Conjunctions typically join two clauses (or at least appear at the end of one). Do you have a clause on either side of ものの? You do not, so this can't be the conjunction ものの, and you must be parsing it wrong, as istrasci says.
Instead, you should understand しょうじきもの as a compound word:
- The head もの means ひと 'person'.
- The modifier しょうじき describes what sort of person it is.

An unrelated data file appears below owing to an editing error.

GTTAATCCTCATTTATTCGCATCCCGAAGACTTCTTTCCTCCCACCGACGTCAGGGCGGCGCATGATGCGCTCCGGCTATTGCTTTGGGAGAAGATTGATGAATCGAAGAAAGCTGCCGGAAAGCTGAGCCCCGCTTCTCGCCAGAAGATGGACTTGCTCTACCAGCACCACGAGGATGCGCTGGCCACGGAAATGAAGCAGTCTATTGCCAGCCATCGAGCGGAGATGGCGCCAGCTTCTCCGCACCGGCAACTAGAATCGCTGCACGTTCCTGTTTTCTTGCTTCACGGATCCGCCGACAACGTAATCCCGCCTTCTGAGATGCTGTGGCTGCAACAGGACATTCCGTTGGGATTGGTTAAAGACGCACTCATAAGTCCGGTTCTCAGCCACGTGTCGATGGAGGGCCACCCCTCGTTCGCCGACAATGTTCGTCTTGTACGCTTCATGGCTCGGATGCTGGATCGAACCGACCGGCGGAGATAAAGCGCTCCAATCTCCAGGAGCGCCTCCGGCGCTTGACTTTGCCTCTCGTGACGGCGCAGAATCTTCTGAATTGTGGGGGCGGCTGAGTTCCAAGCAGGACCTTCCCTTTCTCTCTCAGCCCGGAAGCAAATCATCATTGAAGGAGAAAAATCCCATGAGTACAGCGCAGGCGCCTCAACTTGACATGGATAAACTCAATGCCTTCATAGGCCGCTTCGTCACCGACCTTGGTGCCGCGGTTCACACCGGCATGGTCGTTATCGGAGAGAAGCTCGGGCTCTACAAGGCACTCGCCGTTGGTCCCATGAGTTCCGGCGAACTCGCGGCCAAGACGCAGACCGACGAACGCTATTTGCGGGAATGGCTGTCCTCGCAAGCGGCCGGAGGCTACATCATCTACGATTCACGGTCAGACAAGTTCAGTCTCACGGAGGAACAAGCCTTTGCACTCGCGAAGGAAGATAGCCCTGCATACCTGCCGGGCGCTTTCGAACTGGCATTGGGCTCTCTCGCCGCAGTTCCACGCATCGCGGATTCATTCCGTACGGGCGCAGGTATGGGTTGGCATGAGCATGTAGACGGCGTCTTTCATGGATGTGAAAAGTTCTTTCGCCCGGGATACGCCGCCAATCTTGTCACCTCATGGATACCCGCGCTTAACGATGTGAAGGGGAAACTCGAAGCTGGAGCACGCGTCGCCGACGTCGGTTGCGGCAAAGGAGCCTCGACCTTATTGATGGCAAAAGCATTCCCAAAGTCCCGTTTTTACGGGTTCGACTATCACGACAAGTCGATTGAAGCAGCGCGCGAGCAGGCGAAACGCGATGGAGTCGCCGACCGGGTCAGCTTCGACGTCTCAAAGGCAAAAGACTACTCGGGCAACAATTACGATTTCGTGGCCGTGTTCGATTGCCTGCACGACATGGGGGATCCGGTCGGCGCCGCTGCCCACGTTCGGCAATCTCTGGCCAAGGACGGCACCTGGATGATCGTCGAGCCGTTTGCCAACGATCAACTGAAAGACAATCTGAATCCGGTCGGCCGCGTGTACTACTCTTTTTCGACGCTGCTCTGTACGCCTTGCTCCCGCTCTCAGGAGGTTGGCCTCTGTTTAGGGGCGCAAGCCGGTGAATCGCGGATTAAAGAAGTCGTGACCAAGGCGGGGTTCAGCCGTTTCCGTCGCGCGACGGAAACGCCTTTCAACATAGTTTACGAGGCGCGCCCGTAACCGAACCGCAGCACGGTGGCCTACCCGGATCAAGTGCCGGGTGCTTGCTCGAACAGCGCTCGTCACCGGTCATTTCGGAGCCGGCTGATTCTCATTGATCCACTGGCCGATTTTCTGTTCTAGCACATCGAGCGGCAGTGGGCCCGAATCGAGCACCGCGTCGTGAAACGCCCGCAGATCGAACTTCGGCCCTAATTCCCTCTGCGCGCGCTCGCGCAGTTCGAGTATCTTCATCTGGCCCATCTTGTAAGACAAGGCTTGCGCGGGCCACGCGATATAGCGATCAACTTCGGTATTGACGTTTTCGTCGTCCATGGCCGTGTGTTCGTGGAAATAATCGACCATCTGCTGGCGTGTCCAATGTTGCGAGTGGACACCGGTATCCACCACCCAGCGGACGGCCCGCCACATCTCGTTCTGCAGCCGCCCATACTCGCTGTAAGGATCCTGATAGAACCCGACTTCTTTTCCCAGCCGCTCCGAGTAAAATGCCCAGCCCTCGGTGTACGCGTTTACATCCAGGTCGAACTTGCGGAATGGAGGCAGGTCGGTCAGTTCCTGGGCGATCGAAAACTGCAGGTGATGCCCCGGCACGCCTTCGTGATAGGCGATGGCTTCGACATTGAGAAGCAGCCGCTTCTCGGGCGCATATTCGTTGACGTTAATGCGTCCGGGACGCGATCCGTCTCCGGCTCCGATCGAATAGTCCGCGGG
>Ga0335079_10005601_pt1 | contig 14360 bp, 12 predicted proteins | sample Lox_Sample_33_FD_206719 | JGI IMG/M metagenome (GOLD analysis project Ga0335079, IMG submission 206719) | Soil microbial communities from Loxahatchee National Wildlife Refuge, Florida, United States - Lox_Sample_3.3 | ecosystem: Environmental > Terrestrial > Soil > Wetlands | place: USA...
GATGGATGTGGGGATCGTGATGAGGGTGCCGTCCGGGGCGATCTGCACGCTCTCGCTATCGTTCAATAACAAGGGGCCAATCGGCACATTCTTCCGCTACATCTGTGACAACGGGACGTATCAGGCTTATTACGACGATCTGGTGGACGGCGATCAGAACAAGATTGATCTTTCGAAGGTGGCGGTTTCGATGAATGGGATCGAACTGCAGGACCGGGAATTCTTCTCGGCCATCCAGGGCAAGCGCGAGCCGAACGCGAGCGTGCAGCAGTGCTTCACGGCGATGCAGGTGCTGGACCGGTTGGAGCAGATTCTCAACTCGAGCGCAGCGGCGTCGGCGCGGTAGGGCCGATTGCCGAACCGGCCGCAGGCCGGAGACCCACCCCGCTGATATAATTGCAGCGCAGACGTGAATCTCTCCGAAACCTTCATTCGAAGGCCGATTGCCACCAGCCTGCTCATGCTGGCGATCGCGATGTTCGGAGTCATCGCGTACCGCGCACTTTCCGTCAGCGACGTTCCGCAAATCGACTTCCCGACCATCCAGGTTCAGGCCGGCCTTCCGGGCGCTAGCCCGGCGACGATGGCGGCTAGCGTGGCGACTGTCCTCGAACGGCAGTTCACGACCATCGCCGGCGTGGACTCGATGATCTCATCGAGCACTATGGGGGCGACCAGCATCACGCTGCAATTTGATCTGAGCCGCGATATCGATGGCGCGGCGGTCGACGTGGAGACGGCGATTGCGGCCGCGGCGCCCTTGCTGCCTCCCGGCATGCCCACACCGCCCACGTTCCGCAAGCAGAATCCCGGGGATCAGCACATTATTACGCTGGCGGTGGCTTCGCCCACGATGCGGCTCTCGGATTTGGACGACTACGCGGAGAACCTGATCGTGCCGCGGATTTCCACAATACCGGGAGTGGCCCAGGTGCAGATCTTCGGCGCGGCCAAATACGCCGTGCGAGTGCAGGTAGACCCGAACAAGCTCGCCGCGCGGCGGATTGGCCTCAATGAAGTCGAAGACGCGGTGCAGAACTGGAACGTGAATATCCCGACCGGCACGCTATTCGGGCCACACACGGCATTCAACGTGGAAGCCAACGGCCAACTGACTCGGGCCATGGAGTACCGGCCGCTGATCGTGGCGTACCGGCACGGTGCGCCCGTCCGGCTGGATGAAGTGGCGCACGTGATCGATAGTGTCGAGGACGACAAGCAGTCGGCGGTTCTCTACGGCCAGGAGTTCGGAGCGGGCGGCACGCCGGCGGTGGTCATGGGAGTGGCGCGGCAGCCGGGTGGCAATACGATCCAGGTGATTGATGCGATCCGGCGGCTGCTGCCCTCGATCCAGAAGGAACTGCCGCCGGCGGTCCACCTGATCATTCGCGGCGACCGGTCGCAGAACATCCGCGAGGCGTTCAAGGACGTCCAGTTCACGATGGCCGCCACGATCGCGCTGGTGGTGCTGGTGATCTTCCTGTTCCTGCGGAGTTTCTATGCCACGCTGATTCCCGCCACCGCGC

So the compound as a whole means 「しょうじきな ひと」.
What does の do, then? It's a type of copula; it does what's traditionally called "apposition". In short, it's saying that the おじいさん and おばあさん are しょうじきもの.
The entire noun phrase しょうじきものの おじいさんと おばあさん serves as the subject of the first sentence. The story introduces these two characters with a brief description. Note that if you want to come up with a translation that makes sense, you should use the entire sentence, including the bit at the beginning you left out (むかしむかし ゆきぶかい やまおくに).